"Why?"

"I suppose it helps us to pass the time, sir."

"I'm sure it does. Did Ullyses try to make contact with you?"

"No, sir."

"Have you tried to get in touch with Steefax during the last few hours?"

"No sir. Not until just now. Has there been a problem, sir?"

"A problem? What do you mean?"

"Nothing at all, sir. It is just that had I tried to make contact I am sure I would have been successful - as I always have been, sir."

"Of course, Yes, of course, er...?"

"Lindra, General."

"Well, Lindra, carry on the good work, eh?"

"I will do my best, sir,"

"I am sure you will." Wishbones 'matey' chuckle did not quite work. "Was it a good move?"

"You'll have to ask Brolin, sir."

"Ah, yes...well, carry on."

It seemed to the radio operator that she had probably got away with it. But what about the people in space? If General Wishbone was at Space Control interfering with radio traffic, what else might he have in mind to do? Let loose one of his missiles, perhaps? And if he was laying plans to blow Ullyses out of the sky, was there anything that could possibly be done to make things difficult for him?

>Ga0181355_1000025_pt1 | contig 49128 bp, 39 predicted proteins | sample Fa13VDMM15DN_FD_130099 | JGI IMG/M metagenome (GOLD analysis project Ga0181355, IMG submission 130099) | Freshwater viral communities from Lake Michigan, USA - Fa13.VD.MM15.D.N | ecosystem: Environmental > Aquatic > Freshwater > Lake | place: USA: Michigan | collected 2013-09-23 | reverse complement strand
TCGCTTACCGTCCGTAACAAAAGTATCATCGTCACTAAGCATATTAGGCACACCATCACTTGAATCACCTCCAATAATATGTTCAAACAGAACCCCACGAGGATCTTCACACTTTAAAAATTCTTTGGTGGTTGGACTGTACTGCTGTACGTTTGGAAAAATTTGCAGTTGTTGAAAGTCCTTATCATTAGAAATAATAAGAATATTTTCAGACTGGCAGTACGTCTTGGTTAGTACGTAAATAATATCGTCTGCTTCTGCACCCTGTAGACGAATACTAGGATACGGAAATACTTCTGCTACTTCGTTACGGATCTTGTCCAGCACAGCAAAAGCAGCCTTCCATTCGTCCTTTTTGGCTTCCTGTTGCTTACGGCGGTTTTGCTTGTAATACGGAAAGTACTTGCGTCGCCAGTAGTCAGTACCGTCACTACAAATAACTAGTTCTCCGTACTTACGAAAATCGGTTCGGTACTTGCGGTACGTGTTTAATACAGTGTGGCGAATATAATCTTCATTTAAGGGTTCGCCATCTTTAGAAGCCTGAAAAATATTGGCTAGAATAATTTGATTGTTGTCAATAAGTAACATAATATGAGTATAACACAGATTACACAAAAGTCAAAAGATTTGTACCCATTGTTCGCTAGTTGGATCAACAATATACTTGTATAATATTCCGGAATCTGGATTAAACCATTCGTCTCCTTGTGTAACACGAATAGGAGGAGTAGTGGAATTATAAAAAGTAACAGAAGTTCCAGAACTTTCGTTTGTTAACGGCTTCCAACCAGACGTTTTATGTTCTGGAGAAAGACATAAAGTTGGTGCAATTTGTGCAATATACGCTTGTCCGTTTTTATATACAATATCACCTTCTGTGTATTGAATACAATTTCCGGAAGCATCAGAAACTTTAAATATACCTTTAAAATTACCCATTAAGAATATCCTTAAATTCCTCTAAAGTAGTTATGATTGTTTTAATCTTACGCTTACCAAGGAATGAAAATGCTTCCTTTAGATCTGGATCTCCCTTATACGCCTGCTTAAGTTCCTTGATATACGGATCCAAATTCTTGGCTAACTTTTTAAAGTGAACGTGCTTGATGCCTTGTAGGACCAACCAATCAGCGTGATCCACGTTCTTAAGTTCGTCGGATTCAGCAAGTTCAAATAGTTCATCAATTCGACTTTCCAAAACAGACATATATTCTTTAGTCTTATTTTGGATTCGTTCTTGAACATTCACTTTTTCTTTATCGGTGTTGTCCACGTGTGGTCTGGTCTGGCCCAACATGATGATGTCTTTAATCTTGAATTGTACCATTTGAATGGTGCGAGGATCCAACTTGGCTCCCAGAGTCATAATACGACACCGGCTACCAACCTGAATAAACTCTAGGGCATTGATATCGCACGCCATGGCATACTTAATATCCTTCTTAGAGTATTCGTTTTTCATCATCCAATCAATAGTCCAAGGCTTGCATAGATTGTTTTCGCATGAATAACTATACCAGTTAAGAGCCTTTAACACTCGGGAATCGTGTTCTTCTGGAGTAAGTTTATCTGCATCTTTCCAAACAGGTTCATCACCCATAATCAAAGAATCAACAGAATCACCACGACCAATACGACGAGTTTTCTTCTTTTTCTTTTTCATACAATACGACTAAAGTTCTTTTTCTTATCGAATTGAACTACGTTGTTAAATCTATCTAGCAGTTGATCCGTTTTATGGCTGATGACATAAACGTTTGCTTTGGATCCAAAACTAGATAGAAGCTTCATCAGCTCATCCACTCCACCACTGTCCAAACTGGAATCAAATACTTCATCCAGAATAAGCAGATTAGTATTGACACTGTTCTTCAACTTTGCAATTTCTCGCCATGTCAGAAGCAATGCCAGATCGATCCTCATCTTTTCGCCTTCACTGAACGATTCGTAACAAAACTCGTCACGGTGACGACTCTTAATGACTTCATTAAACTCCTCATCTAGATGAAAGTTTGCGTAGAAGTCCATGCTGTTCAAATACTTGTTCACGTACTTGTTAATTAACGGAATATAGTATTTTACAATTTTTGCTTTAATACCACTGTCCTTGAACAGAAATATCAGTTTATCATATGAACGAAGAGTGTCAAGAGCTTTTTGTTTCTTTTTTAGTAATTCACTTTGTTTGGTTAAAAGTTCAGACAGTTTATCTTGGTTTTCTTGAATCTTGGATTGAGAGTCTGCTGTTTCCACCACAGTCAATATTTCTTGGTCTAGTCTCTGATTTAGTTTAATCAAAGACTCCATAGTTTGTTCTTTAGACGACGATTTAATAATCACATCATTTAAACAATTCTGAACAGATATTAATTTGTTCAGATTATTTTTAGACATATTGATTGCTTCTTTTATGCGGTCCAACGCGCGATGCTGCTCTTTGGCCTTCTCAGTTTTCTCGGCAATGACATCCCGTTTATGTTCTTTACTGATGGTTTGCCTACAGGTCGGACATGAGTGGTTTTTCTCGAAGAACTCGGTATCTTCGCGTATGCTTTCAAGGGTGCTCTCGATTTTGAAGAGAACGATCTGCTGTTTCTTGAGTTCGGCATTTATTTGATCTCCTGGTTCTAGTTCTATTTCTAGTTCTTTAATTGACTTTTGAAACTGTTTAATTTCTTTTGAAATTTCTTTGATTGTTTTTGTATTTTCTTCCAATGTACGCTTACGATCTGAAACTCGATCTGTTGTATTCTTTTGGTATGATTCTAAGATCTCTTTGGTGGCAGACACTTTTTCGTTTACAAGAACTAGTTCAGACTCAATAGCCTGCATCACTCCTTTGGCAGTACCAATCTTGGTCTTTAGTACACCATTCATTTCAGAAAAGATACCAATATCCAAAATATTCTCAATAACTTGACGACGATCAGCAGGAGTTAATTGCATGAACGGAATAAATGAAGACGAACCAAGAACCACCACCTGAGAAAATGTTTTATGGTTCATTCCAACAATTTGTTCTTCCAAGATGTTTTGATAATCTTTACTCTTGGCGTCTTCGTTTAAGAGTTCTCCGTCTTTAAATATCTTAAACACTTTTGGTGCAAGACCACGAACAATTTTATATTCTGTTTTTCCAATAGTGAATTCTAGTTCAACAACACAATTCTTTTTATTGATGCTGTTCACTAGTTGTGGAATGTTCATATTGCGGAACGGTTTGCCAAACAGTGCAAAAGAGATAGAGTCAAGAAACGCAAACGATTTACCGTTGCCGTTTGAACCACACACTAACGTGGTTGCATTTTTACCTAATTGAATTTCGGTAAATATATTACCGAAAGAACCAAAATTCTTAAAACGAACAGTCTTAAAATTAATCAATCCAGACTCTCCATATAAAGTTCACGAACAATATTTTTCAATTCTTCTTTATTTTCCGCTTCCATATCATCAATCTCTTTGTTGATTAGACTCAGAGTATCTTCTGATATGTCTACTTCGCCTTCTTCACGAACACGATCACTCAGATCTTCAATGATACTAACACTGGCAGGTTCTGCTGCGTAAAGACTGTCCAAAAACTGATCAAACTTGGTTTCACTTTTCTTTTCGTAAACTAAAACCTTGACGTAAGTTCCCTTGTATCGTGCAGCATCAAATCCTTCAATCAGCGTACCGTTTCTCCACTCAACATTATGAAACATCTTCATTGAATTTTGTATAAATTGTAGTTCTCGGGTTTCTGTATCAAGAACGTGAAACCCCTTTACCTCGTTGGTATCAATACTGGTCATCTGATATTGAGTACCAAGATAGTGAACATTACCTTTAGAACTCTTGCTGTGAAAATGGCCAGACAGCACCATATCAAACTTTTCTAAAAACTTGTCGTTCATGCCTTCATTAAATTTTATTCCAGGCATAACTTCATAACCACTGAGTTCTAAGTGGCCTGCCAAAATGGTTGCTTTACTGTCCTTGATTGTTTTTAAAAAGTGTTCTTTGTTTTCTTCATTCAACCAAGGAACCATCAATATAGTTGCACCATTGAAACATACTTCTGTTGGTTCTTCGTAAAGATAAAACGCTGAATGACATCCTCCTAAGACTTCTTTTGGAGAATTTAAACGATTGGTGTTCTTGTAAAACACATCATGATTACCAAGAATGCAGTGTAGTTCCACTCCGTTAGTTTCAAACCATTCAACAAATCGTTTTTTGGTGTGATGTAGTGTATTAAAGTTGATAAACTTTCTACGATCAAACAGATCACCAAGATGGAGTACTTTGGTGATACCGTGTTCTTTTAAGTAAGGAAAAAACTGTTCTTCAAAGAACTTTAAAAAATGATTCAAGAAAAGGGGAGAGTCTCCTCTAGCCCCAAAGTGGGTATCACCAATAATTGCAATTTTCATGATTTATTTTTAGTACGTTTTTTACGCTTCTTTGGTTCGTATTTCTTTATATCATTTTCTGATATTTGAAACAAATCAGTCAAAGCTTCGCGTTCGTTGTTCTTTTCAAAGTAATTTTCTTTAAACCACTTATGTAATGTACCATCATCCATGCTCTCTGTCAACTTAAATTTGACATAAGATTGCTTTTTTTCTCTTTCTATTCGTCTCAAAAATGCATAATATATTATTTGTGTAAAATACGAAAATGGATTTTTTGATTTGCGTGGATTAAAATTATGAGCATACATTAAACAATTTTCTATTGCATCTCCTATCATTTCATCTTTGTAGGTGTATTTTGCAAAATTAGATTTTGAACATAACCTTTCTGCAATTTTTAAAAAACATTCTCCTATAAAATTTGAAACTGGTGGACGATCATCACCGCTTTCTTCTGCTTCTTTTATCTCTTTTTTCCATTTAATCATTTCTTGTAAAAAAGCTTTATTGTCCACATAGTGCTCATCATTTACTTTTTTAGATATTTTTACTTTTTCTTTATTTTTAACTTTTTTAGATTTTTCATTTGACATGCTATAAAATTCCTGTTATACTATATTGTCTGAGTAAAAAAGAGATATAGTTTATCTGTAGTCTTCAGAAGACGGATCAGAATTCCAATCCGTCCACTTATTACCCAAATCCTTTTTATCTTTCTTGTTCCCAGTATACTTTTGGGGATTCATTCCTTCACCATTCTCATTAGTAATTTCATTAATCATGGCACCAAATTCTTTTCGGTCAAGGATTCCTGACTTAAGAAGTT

****

It had been Polikova's turn at the radio desk.

"Ullyses calling Steefax. Ullyses calling Steefax. Steefax, come in please."

"This lot, is it?" Wishbone demanded.

"Yes, sir," Engineer Burdon answered.

The General yanked the cables from their sockets.

"What!" the scientists exclaimed together.

"Silence!" Wishbone snapped. "Brawl, Ungin, take them!"

Polikova and Drainin were yanked backwards out of their seats, bundled out of the control room, dragged down the corridor and out of the building, and thrown into a wagon. From the windows of her carriage Nell looked on impassively.

kelson.philo's picture

Should Dicken ever return,

Should Dicken ever return, what will be left of Steefax? Lucky there are such as Lindra...

Diken's return.

The readiness is all. (Hamlet. Act 5, Scene 2, Line 168)